*Fig**. 3.19.4 Inverting Amplifier s*

When we take advantage of the op-amp's characteristics—large input impedance, large gain, and small output impedance—we note the two following important facts.

- The current must be very small. The voltage produced by the dependent source is times the voltage Thus, the voltage $v$ must be small, which means that \[i_{in}=\frac{v}{R_{in}}\] must be tiny. For example, if the output is about 1 V, the voltage
**v=10**making the current^{-5}V**i**. Consequently, we can ignore_{in}=10^{-11}A**i**_{in}in our calculations and assume it to be zero. - Because of this assumption—essentially no current flow through —the voltage $v$ must also be essentially zero. This means that in op-amp circuits, the voltage across the op-amp's input is basically zero.

Armed with these approximations, let's return to our original circuit as shown in Fig. 3.19.4. The node voltage is essentially zero, meaning that it is essentially tied to the reference node. Thus, the current through the resistor** R **is:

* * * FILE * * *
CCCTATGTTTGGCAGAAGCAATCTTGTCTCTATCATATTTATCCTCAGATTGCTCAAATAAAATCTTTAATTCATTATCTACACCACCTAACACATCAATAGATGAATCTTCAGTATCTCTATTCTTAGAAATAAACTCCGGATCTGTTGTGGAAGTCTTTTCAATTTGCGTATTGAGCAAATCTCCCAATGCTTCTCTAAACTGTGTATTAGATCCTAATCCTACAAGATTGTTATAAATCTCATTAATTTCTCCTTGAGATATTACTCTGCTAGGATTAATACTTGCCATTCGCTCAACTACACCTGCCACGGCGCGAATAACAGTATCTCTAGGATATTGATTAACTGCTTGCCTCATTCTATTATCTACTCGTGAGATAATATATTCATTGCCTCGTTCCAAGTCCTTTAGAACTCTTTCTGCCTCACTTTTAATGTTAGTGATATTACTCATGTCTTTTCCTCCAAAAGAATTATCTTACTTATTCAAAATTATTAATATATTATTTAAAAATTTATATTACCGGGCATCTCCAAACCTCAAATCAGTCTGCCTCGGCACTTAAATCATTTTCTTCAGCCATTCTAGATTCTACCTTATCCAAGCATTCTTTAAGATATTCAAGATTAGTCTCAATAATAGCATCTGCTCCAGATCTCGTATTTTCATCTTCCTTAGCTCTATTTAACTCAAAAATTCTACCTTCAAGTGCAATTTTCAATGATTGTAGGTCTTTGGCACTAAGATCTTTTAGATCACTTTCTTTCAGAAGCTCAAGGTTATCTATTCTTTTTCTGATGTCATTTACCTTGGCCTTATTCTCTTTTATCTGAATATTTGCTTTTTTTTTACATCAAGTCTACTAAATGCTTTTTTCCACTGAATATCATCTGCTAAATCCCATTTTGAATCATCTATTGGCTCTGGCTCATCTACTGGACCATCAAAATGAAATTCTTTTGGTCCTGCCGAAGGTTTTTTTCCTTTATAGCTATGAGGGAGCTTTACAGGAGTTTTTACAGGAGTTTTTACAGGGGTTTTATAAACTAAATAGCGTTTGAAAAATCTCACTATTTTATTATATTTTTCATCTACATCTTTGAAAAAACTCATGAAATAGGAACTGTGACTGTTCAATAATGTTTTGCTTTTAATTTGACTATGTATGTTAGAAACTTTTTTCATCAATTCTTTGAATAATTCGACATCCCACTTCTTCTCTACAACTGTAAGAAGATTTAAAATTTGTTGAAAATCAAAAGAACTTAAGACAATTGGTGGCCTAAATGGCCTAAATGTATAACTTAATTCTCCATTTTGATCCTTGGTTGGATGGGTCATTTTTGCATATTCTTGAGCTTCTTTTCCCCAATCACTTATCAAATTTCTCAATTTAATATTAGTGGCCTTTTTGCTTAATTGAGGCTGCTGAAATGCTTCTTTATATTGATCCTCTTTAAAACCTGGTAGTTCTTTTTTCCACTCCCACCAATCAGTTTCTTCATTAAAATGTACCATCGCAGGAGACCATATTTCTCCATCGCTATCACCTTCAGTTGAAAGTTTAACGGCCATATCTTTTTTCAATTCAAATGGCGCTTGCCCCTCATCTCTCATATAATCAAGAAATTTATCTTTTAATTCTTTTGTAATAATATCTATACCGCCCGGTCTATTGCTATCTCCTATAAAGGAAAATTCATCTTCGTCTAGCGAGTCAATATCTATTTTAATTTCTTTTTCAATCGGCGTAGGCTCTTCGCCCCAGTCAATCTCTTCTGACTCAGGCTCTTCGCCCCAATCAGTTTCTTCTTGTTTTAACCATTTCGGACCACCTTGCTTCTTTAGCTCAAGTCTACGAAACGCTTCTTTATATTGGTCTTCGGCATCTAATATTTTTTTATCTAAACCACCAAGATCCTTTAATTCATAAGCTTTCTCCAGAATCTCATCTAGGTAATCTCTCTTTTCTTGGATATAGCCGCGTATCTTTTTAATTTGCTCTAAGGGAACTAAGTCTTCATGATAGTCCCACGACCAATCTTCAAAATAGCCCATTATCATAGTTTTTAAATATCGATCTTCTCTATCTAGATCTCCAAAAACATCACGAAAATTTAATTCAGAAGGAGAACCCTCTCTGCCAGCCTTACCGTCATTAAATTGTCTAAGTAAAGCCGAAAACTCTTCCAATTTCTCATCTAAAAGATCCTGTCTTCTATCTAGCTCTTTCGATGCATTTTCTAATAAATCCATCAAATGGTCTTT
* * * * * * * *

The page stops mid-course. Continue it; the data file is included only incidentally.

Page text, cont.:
\[i=\frac{v_{in}}{R}\]

Furthermore, the feedback resistor appears in parallel with the load resistor. Because the current going into the op-amp is zero, all of the current flowing through flows through the feedback resistor (**i _{F}=i**)! The voltage across the feedback resistor

\[v=\frac{v_{in}R_{F}}{R}\]

Because the left end of the feedback resistor is essentially attached to the reference node, the voltage across it equals the negative of that across the output resistor:

\[v_{out}=-v=-\frac{v_{in}R_{F}}{R}\]